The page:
The BBC reports that 46 people have been arrested in connection with the fake baby milk scandal in China. The fake milk has no nutritional value and has lead to the deaths of tens of babies at least:
'Local press reports say more than 50 babies died there after being fed fake milk powder with no nutritional value.
The local authorities had known of the complaints for almost a year, but took no action until the scandal was publicised on national television. ...
Investigators found almost 30 factories producing the bogus product, according to Xinhua [the Chinese government news agency].
More horrifying stories have emerged in recent weeks, of industrial salt and pesticides containing cancer-causing ingredients being used in preserved vegetables and noodles.'

The British invasion of Tibet, 1904

There's a new book out, Duel in the Snows: The True Story of the Younghusband Mission to Lhasa, by Allen, Charles about the 1904 British invasion of Tibet.
From the summary on the Free Tibet website, the invasion seems to have been a typical British imperial operation, motivated partly by geo-political rivalry with Russia, partly by the greed and adventurism of the officers involved, and started on the pretext of 'a trivial border incident involving some Nepalese yak-herders [which was] declared by [Lord] Curzon [Viceroy of India] to be [an] 'overt act of hostility' on the part of the Tibetans'. It involved the usual crimes, including a battle that turned into a massacre at Chumik Shenko, looting of religious artifacts (now in the British Museum, naturally), violence and death-threats to prisoners, and negotiations in bad faith, designed to break down so that further military advances could be made with reinforcements called up.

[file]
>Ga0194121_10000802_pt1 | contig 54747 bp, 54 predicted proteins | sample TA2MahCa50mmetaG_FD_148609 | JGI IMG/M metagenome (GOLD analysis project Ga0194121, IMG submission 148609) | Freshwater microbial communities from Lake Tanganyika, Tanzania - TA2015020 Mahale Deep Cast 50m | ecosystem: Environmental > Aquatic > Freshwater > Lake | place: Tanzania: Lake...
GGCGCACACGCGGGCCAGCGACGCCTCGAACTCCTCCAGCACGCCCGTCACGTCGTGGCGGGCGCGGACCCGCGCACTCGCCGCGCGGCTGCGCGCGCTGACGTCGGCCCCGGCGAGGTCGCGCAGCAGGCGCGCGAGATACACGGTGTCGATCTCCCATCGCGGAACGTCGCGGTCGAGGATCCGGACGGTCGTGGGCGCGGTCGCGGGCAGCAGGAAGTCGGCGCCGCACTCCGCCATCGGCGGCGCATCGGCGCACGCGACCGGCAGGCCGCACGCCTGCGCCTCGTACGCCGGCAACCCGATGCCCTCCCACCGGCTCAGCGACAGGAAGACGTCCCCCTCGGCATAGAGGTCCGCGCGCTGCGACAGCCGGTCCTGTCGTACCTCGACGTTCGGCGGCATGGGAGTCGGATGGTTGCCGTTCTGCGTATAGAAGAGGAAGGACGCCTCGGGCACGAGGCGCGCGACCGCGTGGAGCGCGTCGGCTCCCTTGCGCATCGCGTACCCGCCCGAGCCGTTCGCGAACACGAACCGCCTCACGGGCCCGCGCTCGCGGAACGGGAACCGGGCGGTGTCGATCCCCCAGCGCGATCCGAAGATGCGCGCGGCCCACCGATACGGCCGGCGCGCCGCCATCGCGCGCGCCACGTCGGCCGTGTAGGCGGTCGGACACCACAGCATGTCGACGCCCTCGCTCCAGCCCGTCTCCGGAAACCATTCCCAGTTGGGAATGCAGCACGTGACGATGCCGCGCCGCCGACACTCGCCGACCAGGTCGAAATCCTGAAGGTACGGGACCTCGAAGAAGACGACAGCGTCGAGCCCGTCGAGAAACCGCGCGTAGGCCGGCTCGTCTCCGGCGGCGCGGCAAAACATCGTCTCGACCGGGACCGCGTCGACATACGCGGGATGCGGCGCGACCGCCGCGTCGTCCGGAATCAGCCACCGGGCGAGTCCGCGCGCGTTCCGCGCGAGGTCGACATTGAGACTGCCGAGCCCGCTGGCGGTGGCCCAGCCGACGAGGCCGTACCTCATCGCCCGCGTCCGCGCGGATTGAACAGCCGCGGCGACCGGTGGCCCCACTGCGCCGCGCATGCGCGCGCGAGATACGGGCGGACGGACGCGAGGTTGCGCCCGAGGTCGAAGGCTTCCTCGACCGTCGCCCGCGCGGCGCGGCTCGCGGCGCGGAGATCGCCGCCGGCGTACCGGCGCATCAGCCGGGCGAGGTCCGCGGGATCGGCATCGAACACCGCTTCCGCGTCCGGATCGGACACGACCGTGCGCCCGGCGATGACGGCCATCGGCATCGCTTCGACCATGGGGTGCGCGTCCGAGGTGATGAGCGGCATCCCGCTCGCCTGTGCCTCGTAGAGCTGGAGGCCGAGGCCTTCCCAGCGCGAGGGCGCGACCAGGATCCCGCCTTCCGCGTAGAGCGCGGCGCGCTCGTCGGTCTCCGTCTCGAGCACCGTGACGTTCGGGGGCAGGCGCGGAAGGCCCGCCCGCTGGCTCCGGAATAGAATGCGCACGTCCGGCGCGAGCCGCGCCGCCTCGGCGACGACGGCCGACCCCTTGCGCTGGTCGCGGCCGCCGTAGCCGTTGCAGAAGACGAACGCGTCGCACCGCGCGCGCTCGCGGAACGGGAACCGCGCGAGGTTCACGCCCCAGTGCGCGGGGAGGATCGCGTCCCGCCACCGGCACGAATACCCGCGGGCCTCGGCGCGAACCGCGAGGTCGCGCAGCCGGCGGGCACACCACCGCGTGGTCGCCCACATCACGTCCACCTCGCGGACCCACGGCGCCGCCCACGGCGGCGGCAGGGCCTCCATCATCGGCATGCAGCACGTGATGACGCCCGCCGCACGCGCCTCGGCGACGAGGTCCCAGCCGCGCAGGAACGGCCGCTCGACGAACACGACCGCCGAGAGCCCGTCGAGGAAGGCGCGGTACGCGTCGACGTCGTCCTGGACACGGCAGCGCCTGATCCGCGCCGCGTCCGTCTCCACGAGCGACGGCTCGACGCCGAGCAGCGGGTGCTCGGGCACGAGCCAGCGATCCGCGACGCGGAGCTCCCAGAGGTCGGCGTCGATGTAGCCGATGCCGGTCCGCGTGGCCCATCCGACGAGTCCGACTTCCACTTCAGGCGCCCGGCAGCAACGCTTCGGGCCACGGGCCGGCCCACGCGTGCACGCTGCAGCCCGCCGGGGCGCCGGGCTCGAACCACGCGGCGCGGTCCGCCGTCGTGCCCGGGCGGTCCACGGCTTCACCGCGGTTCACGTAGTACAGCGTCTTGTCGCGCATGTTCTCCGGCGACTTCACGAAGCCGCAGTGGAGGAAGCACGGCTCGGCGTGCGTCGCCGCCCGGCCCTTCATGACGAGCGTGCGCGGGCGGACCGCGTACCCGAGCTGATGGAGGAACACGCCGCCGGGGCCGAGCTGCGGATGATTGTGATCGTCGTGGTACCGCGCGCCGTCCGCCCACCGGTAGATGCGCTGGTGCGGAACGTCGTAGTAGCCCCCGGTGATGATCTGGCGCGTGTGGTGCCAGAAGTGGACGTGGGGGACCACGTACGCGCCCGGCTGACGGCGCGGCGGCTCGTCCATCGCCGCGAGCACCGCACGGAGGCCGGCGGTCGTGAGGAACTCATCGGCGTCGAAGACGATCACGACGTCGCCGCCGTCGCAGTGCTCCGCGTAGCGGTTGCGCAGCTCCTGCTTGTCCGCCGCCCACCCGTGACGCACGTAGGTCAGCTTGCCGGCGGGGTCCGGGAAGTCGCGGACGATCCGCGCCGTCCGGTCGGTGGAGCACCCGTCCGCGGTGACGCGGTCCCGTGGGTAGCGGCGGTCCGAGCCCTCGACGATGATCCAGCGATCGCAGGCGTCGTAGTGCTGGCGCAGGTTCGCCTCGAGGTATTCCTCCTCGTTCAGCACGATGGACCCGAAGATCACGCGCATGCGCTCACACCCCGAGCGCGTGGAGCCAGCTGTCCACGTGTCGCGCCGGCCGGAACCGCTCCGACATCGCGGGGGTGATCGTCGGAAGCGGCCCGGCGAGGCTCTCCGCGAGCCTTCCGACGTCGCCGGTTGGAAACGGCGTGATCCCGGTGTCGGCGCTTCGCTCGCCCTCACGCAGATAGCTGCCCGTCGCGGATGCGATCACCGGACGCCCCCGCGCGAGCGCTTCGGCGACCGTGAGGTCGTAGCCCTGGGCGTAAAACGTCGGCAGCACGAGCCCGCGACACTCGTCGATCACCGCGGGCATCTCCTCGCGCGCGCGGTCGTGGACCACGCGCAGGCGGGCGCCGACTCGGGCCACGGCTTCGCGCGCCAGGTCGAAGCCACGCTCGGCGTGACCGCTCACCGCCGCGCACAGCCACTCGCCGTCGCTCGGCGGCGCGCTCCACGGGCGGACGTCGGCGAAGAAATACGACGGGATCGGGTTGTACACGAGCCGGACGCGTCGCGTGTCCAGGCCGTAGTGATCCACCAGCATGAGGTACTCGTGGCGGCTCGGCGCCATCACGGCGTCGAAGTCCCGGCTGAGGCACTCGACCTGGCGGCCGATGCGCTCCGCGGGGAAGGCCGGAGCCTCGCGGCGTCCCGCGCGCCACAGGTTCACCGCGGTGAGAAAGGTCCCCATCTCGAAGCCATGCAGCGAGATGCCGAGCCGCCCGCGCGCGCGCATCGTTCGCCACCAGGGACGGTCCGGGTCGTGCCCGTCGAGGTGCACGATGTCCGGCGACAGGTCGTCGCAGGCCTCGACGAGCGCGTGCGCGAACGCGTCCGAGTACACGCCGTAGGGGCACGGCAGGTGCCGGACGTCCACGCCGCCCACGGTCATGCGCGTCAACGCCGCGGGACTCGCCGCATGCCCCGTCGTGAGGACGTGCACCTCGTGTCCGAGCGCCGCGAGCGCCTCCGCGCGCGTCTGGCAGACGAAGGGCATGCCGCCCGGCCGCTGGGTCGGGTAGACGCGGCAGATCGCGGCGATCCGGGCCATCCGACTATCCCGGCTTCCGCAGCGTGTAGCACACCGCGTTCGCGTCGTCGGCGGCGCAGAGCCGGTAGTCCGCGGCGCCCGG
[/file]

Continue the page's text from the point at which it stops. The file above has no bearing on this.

Colonel Francis Younghusband, leader of the British forces, put into the peace treaty an article 'requiring the Tibetans to pay an indemnity of half a million pounds over 75 years, during which time the Chumbi Valley was to be occupied by Britain, and a 'separate agreement' giving the British Trade Agent to be based at Gyantse the right to visit Lhasa for consultations. These two clauses were inserted by Younghusband in defiance of orders, and concealed from his Government until the Treaty had been signed. They were immediately repudiated and Younghusband was ordered to stay on and renegotiate the treaty, which order he ignored.'